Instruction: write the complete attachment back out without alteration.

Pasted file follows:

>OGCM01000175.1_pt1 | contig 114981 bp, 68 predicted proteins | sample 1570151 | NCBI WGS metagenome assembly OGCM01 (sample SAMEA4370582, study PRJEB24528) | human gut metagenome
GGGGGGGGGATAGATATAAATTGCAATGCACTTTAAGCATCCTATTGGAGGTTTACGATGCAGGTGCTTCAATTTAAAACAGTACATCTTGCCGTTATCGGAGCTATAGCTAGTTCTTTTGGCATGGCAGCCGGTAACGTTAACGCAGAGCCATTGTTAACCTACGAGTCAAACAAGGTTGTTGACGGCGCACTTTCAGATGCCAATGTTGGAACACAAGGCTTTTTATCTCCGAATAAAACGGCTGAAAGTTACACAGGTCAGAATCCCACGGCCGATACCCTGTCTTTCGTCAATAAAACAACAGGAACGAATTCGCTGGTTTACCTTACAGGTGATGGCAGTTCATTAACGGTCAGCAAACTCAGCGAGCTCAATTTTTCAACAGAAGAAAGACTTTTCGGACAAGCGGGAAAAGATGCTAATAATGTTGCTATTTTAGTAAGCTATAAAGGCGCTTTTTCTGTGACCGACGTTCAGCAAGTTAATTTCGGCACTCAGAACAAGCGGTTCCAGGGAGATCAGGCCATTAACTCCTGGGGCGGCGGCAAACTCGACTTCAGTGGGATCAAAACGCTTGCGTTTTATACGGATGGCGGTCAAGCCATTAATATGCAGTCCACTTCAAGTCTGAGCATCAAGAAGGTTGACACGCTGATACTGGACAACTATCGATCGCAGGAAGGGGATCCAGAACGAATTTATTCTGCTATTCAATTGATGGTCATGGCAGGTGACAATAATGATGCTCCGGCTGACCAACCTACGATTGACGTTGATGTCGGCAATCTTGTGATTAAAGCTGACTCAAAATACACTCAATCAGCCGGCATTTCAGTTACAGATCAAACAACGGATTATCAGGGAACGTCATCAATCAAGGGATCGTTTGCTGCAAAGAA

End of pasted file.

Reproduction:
>OGCM01000175.1_pt1 | contig 114981 bp, 68 predicted proteins | sample 1570151 | NCBI WGS metagenome assembly OGCM01 (sample SAMEA4370582, study PRJEB24528) | human gut metagenome
GGGGGGGGGATAGATATAAATTGCAATGCACTTTAAGCATCCTATTGGAGGTTTACGATGCAGGTGCTTCAATTTAAAACAGTACATCTTGCCGTTATCGGAGCTATAGCTAGTTCTTTTGGCATGGCAGCCGGTAACGTTAACGCAGAGCCATTGTTAACCTACGAGTCAAACAAGGTTGTTGACGGCGCACTTTCAGATGCCAATGTTGGAACACAAGGCTTTTTATCTCCGAATAAAACGGCTGAAAGTTACACAGGTCAGAATCCCACGGCCGATACCCTGTCTTTCGTCAATAAAACAACAGGAACGAATTCGCTGGTTTACCTTACAGGTGATGGCAGTTCATTAACGGTCAGCAAACTCAGCGAGCTCAATTTTTCAACAGAAGAAAGACTTTTCGGACAAGCGGGAAAAGATGCTAATAATGTTGCTATTTTAGTAAGCTATAAAGGCGCTTTTTCTGTGACCGACGTTCAGCAAGTTAATTTCGGCACTCAGAACAAGCGGTTCCAGGGAGATCAGGCCATTAACTCCTGGGGCGGCGGCAAACTCGACTTCAGTGGGATCAAAACGCTTGCGTTTTATACGGATGGCGGTCAAGCCATTAATATGCAGTCCACTTCAAGTCTGAGCATCAAGAAGGTTGACACGCTGATACTGGACAACTATCGATCGCAGGAAGGGGATCCAGAACGAATTTATTCTGCTATTCAATTGATGGTCATGGCAGGTGACAATAATGATGCTCCGGCTGACCAACCTACGATTGACGTTGATGTCGGCAATCTTGTGATTAAAGCTGACTCAAAATACACTCAATCAGCCGGCATTTCAGTTACAGATCAAACAACGGATTATCAGGGAACGTCATCAATCAAGGGATCGTTTGCTGCAAAGAA